Applicant failed to establish that his place of education or origin resulted in adverse treatment

Human Rights - What constitutes discrimination - Race, ancestry or place of origin

Applicant was born in United States of America and received all of his medical training and specialty training in psychiatry in United States. Canadian Human Rights Tribunal dismissed applicant's claim for discrimination arising from refusal of Canadian Armed Forces (CAF) to employ him as psychiatrist because he lacked specialist accreditation from Royal College of Physicians and Surgeons of Canada (RCPSC). Tribunal found that applicant failed to make out prima facie case of discrimination. Applicant's application for judicial review was dismissed. Application judge determined that tribunal's decision was reasonable, and that tribunal had not violated applicant's procedural fairness rights. Applicant appealed. Appeal dismissed. It was not unreasonable for tribunal to have concluded that applicant failed to establish that his place of education or origin resulted in any adverse treatment by CAF because evidence was insufficient to establish that American-educated physicians or psychiatrists were adversely impacted in RCPSC accreditation process.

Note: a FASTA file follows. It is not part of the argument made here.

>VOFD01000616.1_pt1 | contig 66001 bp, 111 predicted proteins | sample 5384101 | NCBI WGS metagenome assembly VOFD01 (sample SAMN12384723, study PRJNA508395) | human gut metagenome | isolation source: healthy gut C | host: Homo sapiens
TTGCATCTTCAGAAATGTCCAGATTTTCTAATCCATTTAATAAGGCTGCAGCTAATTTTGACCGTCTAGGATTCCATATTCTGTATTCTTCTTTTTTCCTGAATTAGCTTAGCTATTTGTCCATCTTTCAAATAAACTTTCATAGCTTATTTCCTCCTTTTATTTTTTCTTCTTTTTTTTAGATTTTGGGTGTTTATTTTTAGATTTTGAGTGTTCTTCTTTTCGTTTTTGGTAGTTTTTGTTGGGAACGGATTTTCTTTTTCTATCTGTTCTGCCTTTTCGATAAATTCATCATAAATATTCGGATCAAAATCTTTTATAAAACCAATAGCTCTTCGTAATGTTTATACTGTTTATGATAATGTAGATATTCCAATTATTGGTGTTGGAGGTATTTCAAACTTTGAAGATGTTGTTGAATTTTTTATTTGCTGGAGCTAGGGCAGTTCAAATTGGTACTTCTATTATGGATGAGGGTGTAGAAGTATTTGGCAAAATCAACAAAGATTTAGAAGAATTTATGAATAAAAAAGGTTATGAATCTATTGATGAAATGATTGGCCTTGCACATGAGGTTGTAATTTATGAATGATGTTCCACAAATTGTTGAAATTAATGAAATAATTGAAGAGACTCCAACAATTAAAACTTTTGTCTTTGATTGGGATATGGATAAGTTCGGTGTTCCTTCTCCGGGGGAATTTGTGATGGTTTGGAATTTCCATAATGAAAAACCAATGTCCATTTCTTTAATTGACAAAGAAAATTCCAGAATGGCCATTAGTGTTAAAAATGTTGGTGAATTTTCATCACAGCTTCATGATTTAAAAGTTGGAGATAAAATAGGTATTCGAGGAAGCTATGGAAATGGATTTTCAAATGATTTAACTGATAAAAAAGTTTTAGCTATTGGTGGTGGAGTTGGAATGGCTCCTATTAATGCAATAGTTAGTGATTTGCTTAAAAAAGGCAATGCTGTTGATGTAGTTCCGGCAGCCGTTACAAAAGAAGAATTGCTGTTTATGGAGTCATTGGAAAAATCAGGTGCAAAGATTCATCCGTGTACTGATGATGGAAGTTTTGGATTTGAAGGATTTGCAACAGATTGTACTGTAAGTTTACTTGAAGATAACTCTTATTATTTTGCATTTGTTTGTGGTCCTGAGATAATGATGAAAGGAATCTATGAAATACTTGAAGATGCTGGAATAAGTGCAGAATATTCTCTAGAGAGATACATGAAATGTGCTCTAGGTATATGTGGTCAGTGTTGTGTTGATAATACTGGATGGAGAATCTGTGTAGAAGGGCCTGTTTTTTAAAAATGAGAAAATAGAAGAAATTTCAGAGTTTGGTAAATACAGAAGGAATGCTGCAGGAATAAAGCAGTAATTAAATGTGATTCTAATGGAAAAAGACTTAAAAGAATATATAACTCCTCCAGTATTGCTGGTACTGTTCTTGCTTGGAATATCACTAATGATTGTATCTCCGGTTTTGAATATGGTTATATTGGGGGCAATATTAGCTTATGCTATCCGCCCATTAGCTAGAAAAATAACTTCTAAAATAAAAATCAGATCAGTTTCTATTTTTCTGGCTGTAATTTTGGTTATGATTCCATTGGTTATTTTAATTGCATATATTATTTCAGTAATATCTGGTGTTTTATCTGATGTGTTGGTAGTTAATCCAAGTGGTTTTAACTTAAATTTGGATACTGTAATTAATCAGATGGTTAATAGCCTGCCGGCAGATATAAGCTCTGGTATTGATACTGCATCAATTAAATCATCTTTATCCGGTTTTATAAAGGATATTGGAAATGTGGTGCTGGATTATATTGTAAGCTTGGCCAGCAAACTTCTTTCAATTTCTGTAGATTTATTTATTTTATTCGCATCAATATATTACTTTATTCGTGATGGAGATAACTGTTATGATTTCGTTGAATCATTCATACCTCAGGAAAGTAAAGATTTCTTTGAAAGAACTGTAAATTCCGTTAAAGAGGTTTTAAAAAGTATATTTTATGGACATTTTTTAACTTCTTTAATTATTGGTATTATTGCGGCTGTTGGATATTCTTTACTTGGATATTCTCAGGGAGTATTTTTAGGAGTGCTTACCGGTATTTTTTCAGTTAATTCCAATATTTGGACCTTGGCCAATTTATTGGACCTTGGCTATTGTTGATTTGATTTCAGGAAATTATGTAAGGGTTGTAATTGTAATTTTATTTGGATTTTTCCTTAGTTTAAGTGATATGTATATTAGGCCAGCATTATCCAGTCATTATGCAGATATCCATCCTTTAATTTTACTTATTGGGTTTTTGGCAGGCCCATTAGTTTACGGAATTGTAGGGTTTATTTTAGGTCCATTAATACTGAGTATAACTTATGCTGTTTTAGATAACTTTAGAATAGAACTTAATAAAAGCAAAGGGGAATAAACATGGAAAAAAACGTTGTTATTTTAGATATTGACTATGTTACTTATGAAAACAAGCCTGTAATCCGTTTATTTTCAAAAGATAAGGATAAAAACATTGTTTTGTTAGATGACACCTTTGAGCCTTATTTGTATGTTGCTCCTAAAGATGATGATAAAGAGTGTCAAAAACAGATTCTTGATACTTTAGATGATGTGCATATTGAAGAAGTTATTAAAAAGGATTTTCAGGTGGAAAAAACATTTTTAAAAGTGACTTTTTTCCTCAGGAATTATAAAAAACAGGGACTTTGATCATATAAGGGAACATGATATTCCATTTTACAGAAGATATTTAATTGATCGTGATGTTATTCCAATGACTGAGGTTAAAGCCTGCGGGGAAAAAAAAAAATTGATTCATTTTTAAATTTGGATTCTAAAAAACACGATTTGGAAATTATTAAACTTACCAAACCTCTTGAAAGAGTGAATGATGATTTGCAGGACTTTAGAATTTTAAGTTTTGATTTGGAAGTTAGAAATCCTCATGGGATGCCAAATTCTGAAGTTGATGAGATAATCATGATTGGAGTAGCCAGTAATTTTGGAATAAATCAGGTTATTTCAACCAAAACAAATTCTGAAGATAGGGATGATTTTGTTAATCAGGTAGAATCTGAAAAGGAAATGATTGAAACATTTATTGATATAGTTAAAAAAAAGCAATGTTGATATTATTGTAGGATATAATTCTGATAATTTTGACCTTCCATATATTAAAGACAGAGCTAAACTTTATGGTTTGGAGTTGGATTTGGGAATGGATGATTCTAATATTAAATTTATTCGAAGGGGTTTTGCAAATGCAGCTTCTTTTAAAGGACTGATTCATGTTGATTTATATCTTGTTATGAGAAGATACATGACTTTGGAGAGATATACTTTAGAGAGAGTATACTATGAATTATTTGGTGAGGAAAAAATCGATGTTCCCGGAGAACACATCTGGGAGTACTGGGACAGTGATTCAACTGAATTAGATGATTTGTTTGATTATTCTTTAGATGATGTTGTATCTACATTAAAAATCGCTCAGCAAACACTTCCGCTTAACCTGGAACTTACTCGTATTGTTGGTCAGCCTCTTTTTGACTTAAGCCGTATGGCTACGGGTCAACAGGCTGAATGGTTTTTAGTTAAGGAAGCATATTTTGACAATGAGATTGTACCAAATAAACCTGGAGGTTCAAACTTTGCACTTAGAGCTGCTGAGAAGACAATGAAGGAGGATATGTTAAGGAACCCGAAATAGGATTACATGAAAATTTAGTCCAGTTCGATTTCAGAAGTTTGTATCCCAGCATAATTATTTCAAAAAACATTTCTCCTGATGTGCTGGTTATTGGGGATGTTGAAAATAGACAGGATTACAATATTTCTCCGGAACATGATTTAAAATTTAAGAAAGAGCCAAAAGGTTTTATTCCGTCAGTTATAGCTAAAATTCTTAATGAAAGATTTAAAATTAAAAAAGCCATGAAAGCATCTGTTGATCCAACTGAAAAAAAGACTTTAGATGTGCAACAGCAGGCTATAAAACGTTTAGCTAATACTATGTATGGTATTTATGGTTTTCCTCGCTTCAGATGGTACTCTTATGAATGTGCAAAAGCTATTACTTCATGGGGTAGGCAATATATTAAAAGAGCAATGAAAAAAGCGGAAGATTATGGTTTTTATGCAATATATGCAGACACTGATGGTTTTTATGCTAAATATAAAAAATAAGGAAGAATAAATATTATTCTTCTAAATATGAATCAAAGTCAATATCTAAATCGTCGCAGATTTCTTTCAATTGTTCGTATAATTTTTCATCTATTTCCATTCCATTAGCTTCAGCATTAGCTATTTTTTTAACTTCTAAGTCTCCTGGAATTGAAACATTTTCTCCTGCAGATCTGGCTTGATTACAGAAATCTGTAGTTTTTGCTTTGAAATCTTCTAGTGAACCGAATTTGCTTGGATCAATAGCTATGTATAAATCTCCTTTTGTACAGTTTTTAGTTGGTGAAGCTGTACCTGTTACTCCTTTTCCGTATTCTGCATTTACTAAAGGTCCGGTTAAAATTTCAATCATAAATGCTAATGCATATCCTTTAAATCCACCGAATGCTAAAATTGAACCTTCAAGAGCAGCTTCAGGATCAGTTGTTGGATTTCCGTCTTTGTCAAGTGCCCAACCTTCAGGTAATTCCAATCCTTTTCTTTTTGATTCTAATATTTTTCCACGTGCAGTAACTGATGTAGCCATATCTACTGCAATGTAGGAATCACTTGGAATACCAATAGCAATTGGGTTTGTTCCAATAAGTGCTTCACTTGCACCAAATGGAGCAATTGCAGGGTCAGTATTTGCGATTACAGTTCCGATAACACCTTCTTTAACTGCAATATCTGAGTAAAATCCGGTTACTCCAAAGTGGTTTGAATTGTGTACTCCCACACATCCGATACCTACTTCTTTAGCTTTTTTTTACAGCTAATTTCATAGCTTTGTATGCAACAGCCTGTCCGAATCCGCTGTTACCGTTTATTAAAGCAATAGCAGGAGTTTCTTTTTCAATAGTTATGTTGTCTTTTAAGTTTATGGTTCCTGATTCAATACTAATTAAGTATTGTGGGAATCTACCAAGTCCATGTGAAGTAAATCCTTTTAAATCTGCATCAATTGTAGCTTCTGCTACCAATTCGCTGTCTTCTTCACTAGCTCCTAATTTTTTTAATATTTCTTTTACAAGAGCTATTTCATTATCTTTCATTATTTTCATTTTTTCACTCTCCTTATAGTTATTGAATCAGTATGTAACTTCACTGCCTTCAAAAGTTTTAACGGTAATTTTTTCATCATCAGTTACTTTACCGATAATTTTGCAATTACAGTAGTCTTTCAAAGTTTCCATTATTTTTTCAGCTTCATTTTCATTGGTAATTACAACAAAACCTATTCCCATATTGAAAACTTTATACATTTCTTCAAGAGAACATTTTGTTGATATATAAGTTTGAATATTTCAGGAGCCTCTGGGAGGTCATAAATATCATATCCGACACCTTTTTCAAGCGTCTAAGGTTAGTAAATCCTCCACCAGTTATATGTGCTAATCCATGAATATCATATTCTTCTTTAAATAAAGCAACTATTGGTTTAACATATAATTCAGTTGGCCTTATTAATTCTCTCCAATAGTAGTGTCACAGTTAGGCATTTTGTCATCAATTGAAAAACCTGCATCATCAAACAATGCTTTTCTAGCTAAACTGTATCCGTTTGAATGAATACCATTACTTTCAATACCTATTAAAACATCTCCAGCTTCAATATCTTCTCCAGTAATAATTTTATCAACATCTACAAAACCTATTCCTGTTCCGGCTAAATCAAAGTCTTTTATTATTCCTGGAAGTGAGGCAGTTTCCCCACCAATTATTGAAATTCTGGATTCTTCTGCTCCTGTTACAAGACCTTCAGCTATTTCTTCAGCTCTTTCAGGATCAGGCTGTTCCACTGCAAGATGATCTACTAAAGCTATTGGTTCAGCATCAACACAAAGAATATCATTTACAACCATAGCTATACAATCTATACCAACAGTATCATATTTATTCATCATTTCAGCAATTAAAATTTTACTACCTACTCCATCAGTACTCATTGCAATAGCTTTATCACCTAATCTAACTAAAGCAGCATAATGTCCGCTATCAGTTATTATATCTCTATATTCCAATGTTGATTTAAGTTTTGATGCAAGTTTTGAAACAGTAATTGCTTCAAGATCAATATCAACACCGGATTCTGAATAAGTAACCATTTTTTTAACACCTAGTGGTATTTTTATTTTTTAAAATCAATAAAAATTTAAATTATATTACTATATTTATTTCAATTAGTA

Keith v. Canada (Human Rights Commission) (2019), 2019 CarswellNat 5656, 2019 FCA 251, Dawson J.A., Near J.A., and Mary J.L. Gleason J.A. (F.C.A.); affirmed (2018), 2018 CarswellNat 3393, 2018 CarswellNat 3721, 2018 FC 645, 2018 CF 645, Henry S. Brown J. (F.C.).

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